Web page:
FIG. 3.
IFN-γ, TNF-α, and IL-2 responses were not always associated with the ability to suppress SIVmac239 replication. Gag p27 staining was carried out with day 8 VSA target cells to determine the frequency of SIV-infected target cells. Clones ...

Macaques with CD8+ T-lymphocyte responses to similar epitope sets after infection with molecularly cloned SIVmac239 have variable disease courses, suggesting that epitope specificity alone cannot account for effective control of viremia (3, 4, 28, 52). The ability of a clone to reduce SIV replication in vitro likely depends upon its cytolytic mechanism, as has been demonstrated previously (22, 54). Loss of T cells with an effective TCR repertoire in an epitope-specific CD8+ T-lymphocyte population may result in a poor clinical outcome for HIV-infected humans or SIV-infected macaques (14, 19). However, other findings suggested that CD8+ T cells from healthier individuals might be functional, independent of TCR expression (39, 54). In previous studies, only one or two CD8+ T-cell clones specific for a few HIV or SIV epitope-specific CD8+ T-cell lines were used to determine the ability to suppress virus replication (50, 55). The variation in antiviral efficacy among epitope-specific CD8+ T cells in HIV or SIV infection has not, until now, been comprehensively assessed. Using a recently developed in vitro functional assay to evaluate the antiviral efficacy of epitope-specific CD8+ T-cell clones, we identified clonal variation in the ability to suppress virus replication in five of the seven CD8+ T-cell specificities tested. Some epitope-specific CD8+ T cells derived from particular animals all had effective clones with relatively minor variation in clonal efficacy. Clones with effective suppression of SIV replication could diminish the frequency of SIV-infected cells by >99% in our 8-day coculture assay. Therefore, variations in antiviral efficacy among certain epitope-specific CD8+ T lymphocytes may result in different disease courses in MHC class I-matched animals.

The association between cytokine-secreting T-cell responses and HIV or SIV control remains controversial. HIV-1-specific IFN-γ-secreting T-cell responses were significantly and inversely correlated with viral load in previous studies (8, 9, 12, 13, 17, 20, 26, 36, 44, 46), whereas others showed no clear correlation (1, 18, 23, 38). In this study with SIV epitope-specific clones, all of the ineffective clones in the VSA secreted IFN-γ and TNF-α and/or were positive for tetramer staining. Furthermore, some effective suppressor clones had no IL-2 response after cognate peptide stimulation. In addition, functional avidities of suppressive and nonsuppressive clones were not associated with viral suppression efficacy (data not shown). Therefore, current assays using cytokine secretion may not actually measure CD8+ T-cell efficacy.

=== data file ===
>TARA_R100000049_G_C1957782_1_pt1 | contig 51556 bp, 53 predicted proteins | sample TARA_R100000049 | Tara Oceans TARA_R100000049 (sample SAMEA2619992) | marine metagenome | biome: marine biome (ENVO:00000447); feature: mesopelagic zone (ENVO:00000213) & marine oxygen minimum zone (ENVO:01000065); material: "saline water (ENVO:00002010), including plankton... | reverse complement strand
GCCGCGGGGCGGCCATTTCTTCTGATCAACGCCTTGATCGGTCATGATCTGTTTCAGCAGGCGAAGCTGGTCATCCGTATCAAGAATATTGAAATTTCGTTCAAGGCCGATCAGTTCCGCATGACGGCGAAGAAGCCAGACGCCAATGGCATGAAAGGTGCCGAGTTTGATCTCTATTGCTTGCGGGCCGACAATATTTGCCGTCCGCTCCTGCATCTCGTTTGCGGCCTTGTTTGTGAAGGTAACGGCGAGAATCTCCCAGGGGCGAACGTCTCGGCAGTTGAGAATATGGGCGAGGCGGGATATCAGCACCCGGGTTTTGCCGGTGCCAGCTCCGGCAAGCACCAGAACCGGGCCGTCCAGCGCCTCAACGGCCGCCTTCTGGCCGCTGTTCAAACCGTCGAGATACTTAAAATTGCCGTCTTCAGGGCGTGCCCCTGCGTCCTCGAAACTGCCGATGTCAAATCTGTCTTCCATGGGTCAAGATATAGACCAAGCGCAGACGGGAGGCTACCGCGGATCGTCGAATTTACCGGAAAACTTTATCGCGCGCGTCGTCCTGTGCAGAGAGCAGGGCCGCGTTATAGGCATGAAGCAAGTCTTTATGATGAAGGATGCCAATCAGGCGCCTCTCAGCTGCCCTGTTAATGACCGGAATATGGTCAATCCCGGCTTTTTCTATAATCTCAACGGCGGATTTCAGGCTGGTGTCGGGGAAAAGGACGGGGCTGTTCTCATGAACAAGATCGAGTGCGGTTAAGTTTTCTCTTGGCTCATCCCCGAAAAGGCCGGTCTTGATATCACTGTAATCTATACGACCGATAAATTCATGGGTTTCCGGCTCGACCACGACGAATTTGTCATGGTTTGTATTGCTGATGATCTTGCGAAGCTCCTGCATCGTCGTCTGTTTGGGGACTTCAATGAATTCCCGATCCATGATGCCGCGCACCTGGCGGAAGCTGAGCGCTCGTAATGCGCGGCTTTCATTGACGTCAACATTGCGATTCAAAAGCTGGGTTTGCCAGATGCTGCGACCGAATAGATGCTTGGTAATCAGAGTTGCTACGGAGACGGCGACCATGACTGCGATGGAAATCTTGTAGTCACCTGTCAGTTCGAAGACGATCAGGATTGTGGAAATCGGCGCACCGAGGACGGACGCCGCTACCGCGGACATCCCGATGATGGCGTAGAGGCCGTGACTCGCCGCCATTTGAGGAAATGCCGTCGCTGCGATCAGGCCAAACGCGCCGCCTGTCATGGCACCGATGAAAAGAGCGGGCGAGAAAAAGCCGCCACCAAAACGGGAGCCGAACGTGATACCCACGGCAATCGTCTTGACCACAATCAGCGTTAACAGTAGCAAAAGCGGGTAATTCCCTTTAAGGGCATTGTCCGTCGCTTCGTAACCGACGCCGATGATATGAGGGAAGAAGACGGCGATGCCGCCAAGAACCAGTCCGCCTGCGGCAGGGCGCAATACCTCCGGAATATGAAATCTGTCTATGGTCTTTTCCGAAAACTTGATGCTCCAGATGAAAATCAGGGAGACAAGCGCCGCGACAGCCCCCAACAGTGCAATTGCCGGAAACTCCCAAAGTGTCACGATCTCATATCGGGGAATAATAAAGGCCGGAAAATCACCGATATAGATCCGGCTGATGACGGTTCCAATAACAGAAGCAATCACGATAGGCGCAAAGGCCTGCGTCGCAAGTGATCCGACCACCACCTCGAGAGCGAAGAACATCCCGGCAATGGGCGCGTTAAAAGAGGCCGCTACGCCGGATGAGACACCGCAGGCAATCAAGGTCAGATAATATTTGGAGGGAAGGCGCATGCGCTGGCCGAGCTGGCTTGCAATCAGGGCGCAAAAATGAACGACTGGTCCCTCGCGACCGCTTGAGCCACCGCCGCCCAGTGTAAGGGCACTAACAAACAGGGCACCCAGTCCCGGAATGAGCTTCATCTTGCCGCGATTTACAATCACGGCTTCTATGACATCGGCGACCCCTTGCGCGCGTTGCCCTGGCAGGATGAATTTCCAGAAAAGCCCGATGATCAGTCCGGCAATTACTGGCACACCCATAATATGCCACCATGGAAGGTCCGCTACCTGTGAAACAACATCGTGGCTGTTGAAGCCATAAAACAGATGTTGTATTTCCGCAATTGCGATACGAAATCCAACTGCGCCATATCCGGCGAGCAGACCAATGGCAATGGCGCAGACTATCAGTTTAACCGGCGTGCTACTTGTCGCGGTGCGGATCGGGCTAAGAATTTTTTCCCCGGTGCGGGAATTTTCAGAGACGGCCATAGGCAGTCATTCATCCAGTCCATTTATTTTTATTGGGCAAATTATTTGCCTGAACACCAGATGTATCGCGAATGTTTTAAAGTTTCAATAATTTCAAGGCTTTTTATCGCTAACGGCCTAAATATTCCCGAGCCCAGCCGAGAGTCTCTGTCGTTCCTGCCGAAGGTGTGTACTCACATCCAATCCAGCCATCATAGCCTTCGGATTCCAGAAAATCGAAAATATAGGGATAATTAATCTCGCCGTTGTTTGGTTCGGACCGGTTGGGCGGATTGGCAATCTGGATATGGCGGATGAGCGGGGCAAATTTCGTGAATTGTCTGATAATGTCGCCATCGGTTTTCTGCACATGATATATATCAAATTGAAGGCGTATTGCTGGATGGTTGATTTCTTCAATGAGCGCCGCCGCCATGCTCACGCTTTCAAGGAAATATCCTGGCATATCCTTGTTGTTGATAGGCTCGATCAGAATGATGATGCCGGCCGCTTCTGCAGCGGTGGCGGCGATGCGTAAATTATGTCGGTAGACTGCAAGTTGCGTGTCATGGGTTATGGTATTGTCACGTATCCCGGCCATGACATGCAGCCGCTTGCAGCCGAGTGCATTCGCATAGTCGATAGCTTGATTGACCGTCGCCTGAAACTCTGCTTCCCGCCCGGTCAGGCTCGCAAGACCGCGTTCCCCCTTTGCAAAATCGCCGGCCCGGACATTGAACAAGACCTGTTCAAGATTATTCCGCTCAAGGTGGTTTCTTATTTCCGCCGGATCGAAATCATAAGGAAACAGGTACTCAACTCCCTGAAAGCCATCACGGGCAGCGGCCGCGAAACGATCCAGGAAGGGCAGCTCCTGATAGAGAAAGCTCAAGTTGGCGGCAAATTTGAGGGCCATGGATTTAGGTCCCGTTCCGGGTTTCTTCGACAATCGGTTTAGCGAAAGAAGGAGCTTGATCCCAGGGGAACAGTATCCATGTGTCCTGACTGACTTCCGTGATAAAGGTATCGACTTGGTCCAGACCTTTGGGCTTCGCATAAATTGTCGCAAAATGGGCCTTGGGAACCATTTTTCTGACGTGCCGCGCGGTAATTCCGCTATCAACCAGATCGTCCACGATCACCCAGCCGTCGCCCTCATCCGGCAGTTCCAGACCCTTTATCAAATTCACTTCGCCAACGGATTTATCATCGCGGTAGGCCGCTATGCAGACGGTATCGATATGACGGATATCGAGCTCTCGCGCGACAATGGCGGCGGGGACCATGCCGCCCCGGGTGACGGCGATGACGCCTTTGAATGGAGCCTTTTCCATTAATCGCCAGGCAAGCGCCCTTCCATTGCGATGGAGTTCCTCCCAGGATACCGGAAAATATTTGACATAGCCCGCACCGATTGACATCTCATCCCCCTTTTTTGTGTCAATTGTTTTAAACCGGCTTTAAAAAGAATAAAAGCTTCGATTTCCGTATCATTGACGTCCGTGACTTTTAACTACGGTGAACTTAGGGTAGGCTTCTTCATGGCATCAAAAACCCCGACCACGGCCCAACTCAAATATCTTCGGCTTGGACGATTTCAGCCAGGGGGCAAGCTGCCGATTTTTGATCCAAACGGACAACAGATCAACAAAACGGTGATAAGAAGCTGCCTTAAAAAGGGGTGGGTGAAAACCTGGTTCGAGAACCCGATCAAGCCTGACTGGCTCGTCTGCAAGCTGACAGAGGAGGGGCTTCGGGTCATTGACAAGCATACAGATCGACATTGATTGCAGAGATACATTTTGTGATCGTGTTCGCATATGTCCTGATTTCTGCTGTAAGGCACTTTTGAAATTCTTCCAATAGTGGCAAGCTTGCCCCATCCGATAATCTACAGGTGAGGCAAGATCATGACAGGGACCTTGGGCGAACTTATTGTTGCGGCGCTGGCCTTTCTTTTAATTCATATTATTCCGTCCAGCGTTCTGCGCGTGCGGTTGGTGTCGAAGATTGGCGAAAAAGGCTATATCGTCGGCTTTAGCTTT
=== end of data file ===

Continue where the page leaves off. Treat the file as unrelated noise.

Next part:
The specificity and magnitude of HIV- or SIV-specific CD8+ T lymphocytes can be identified by using MHC class I tetramers. The function of these antigen-specific T lymphocytes is currently assessed by enzyme-linked immunospot and intracellular cytokine staining assays that measure the ability of these cells to secrete a range of cytokines. Unfortunately, tetramer-positive epitope-specific CD8+ T cells varied in the ability to suppress SIV replication. These results suggest that currently available cytokine-based assays, including enzyme-linked immunospot and intracellular cytokine staining assays, may not be reliable tools to evaluate protective CD8+ T-lymphocyte responses.


We thank Jason Reed, Shari Piaskowski, and Jason Stephany for technical assistance. We also appreciate David O'Connor and Jonah Sacha for helpful discussions.

The NIH AIDS Research and Reference Reagent Program provided recombinant human IL-2. This research was supported by National Institutes of Health grants R01 AI049120, R24 RR015371, R01 AI052056, and P51 RR000167. This work was conducted in part at a facility constructed with support from Research Facility Improvement grants RR15459-01 and RR020141-01 to the Wisconsin National Primate Research Center.


[down-pointing small open triangle]Published ahead of print on 29 November 2006.